COVID-19 inspections: What the agri industry in NI needs to know

Northern Ireland’s agriculture industry is like every other business sector facing significant challenges due to the latest COVID-19 restrictions, and it is crucial that those working in the sector are aware of the current regulations and liabilities that need to be considered and adhered to in the coming weeks and months ahead.

With furlough extended now until the end of March, farm businesses should plan ahead for further challenges in regulatory practices.

The sector faced a further blow this week following the publication of a report by the National Audit Office which found that there is “a very high risk” the Northern Ireland protocol may not be implemented by its January 1st deadline, compounding difficulties faced by farm businesses who import and export goods.

BLM are advising farmers to ensure their processes are adapted to meet the needs of Covid-19 farm inspections, and in doing so mitigate wider risks posed by the implementation of Brexit.

DAERA Minister Edwin Poots explained in April of this year, that his department, in consultation with the local agri-industry and colleagues across the UK, had drawn up guidelines for the safe delivery of on-farm inspections and tests here in Northern Ireland. The Minister has described the visits as essential for the industry in securing the region’s food supply, which is more significant than ever with Brexit import challenges and ongoing Covid-19 restrictions.

In implementing farm visits, the Minister laid out the following key measures and advice:

- When anyone comes on to a farm, vet or otherwise, farmers should protect themselves and others by following the advice from the Public Health Agency, including social distancing, self-isolating and staying at home if affected by coronavirus symptoms of either a high temperature or new, continuous cough.

- The ongoing assurance of animal and public health through the application of official controls should be kept under review as the situation develops.

- Additionally, where it was reported or suspected that there had been, or there was likely to be, potential or a significant impact on public health, animal health or pollution of the environment, it is known that the pausing of inspections will not apply. In those cases, DAERA staff will undertake site inspections on farms (or elsewhere) to assess and resolve any issues.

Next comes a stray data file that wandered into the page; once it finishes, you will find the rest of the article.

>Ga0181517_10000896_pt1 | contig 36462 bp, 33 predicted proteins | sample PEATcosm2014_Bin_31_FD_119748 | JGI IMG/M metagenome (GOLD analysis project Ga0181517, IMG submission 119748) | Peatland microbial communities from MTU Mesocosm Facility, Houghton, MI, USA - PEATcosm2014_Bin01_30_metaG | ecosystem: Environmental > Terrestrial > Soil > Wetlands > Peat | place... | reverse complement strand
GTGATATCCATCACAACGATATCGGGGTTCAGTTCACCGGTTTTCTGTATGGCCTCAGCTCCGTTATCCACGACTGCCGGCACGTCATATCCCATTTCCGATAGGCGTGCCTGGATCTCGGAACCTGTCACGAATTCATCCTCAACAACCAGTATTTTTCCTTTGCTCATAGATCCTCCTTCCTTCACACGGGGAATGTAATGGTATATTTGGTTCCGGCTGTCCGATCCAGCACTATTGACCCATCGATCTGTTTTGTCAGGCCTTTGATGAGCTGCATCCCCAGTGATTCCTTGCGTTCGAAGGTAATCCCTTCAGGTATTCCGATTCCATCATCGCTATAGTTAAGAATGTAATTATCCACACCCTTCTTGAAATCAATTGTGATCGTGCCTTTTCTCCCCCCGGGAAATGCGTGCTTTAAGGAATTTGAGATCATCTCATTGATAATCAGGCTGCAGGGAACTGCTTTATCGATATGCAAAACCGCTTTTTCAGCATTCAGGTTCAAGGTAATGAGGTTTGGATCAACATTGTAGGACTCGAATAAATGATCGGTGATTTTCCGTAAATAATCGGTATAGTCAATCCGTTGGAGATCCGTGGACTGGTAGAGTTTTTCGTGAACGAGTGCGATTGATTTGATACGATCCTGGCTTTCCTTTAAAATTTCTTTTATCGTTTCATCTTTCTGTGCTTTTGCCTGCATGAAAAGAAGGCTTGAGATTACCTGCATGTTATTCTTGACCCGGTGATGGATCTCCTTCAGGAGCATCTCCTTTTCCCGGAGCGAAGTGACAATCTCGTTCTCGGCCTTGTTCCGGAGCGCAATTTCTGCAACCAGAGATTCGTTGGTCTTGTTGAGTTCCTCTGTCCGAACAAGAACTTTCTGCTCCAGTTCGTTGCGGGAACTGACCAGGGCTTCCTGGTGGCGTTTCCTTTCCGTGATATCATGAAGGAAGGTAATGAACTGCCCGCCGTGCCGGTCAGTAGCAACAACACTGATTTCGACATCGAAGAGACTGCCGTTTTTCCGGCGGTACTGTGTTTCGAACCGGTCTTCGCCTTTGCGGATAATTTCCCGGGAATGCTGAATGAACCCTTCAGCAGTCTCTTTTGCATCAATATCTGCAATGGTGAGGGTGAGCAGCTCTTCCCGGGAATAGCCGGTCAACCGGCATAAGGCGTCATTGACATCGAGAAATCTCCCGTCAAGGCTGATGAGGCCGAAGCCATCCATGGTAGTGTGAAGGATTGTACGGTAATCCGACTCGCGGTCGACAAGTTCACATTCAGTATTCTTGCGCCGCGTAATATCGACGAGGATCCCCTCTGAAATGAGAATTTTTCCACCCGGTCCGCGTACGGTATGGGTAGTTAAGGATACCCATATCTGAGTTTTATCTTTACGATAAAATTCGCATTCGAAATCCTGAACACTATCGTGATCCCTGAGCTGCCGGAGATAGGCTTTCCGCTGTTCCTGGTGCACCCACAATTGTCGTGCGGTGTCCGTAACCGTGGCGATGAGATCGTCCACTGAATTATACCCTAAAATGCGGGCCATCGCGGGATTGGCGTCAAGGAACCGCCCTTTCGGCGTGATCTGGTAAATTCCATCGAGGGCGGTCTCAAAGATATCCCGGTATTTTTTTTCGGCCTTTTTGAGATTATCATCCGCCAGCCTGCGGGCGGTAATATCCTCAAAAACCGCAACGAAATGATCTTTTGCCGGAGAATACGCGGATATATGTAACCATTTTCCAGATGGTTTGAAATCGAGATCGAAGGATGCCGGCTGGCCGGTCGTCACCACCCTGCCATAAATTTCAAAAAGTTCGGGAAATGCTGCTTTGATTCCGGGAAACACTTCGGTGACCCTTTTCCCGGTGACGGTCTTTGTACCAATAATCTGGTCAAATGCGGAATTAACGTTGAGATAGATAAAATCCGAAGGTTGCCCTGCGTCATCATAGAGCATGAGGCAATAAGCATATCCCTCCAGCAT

Inspections have been carried out at farms over the past few months with many more expected to take place between now and the year end and farmers have thus far been subject to recommendations from government agencies which include potential closures.

Minister Poots did introduce legislation to allow the use of alternatives to on-farm visits where possible, however, the process is ongoing, at times virtually through the use of digital means.

The latest raft of restrictions, set to be discussed this week by the NI Executive place additional pressure on local farmers as NI faces temporary closure of businesses, with others facing curfew restrictions that will be in place for at least the four-week period. Farmers and their businesses are now contending with restrictions which could impact upon operations including the assembly of more than 15 people with justification for ‘essential travel’ now a legitimate consideration for all businesses.

Ulster Farmers’ Union Victor Chestnutt has said that the sector is up to the challenge of ‘feeding the nation’, in light of the most recent restrictions, therefore remaining compliant is crucial for both businesses and the wider supply chain at this time. Tara McSorley from BLM has laid out some of the steps which should be applied by those working within the agriculture sector at this time:

- Carry out a COVID-19 risk assessment in line with latest government guidance

- Have documentation to evidence the reasonably practicable measures that have been put into place to minimise the risk of COVID-19 transmission

- Be prepared to answer questions concerning risk assessments, systems of work and training, handling possible outbreaks within the workforce and measures in place to enforce and oversee the new measures.

- Engage with Unions who will be in consultation with government in the coming weeks.

Whilst these steps appear relatively simple, the ever-evolving Government guidance, means that some in agriculture could understandably struggle to ensure the workplace is meeting the most up-to-date guidance. Furthermore, for some it is proving costly to put new procedures in place, only for the guidance to change once more. There are also some concerns that the jurisdiction a business has over ensuring COVID guidance is followed has not been properly clarified.

Agriculture was an industry on the frontline in the early days, working to meet increased demand and keep the UK fed, as supermarkets saw panicked shoppers stockpile. Whilst the overarching rules regarding PPE, increased hygiene and social distancing apply, the industry had its specific set of concerns regarding workplace safety as demand increased, particularly as our understanding of how susceptible livestock and animals are to the virus evolved.

It’s therefore vital to ensure your business is following COVID-secure guidance and is mitigating necessary risks ahead of time, as you are unlikely to receive notice that an inspection is forthcoming.

In many ways, COVID inspections must be approached in the same manner as a standard HSE inspection: prepare, prepare, prepare.

Whilst you may not be given notice of an impending visit, by following COVID-secure guidance as early as possible, where reasonably practicable, and ensuring it is up-to-date with evolving advice, an organisation can take the first steps to meeting HSE and Government standards.